The state of the American news media in 2008 is more troubled than a year ago. And the problems, increasingly, appear to be different than many experts have predicted.
Two overriding, continuing stories took turns dominating headlines in 2007. As the year began, the increasingly bloody Iraq war and the fierce political debate over war strategy drove intensive coverage of the conflict. And the launch of Barack Obama’s and Hillary Clinton’s presidential candidacies at the outset of the year triggered aggressive coverage of the earliest-starting campaign in U.S. history.
In the fall of 2007, PEJ in conjunction with the Pew Research Center for the People and the Press surveyed over 500 journalists about the state of their profession and their attitudes towards the future. A cross section of national and local reporters, editors and executives, this survey builds off a similar survey conducted for the 2004 State of the News Media. It finds clear shifts in the major concerns, areas of strength and broad values voiced by those surveyed. The detailed results of the survey come from the Pew Research Center with a commentary on the findings by PEJ.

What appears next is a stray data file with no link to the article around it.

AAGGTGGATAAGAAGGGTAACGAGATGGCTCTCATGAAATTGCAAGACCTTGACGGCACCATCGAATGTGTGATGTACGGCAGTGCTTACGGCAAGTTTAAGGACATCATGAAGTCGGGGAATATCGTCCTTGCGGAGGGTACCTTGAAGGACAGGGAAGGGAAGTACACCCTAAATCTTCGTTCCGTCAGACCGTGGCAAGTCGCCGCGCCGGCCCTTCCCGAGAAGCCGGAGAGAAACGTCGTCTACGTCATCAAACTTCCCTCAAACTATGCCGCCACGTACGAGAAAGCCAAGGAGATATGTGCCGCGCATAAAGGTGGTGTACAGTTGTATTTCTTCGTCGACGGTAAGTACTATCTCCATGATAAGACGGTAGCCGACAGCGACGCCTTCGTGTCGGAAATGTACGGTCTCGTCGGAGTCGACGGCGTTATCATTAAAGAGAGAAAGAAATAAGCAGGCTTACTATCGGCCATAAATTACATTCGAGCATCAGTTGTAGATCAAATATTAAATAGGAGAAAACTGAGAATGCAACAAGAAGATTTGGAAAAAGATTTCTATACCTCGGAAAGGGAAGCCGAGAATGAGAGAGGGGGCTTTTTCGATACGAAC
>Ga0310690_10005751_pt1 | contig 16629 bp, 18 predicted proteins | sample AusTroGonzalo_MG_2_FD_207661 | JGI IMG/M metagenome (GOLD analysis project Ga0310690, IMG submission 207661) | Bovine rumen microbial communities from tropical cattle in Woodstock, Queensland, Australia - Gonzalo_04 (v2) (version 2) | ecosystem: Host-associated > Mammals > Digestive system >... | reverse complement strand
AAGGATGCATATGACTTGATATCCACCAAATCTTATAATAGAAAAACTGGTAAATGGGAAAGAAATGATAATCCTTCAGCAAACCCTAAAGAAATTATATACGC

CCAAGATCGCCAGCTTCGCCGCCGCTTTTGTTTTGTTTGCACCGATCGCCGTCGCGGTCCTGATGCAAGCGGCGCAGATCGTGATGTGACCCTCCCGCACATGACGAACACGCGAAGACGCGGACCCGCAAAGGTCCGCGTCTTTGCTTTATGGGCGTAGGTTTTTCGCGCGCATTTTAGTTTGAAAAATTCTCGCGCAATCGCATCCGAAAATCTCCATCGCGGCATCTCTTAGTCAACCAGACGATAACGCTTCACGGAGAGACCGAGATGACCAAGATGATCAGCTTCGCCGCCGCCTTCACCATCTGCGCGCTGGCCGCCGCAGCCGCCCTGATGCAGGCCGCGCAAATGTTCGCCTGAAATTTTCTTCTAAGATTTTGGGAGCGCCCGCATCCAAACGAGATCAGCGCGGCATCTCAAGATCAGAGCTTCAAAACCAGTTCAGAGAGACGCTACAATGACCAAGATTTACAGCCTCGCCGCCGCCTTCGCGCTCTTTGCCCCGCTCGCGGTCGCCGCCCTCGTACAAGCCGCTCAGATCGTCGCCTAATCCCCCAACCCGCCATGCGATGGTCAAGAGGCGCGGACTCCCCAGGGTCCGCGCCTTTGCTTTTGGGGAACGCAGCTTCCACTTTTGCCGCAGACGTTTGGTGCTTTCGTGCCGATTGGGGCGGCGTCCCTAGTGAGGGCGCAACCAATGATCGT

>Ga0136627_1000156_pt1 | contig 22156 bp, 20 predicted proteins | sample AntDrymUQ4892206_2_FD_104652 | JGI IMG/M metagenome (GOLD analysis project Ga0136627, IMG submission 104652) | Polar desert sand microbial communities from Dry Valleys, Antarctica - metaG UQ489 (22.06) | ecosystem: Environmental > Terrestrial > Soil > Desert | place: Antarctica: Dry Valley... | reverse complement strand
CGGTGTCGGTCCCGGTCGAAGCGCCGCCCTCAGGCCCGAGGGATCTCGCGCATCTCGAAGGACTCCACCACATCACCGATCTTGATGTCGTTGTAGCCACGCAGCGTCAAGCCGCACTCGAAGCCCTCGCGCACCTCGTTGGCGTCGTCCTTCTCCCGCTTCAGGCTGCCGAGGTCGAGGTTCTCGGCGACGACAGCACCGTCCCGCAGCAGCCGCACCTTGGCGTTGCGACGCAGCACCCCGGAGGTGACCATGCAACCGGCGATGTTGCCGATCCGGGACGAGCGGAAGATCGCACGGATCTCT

Newspapers are still far from dead, but the language of the obituary is creeping in. The industry has been in declining health for some time now. It got sicker rather than better in 2007, and 2008 offers no prospect of a quick cure.
After a decade of high hopes, there are increasing concerns about the Web’s ability to meet the news industry’s financial challenges.
After a tumultuous 2006 with shakeups among anchor and executives, 2007 marked a return to more stability for network news.
Cable television news showed further signs of maturity in 2007. After a year of losses, the medium regained viewers, especially at prime time, though the roster of winners is changing.
One of the few sources of news that continues to be popular, local television news is nevertheless facing the challenges of new technology and new consumer lifestyles.
The change signaled by the biggest news magazines as they headed into 2007 has begun, but it will require more time to judge whether it represents genuine change or just a pause along the way of decline.
The one constant in trying to understand the ethnic media in the United States is that its audience is in perpetual transition. New immigrants are arriving, sometimes moving to new communities. Existing audiences may or may not remain loyal, depending on the medium, the competition and the ethnicity.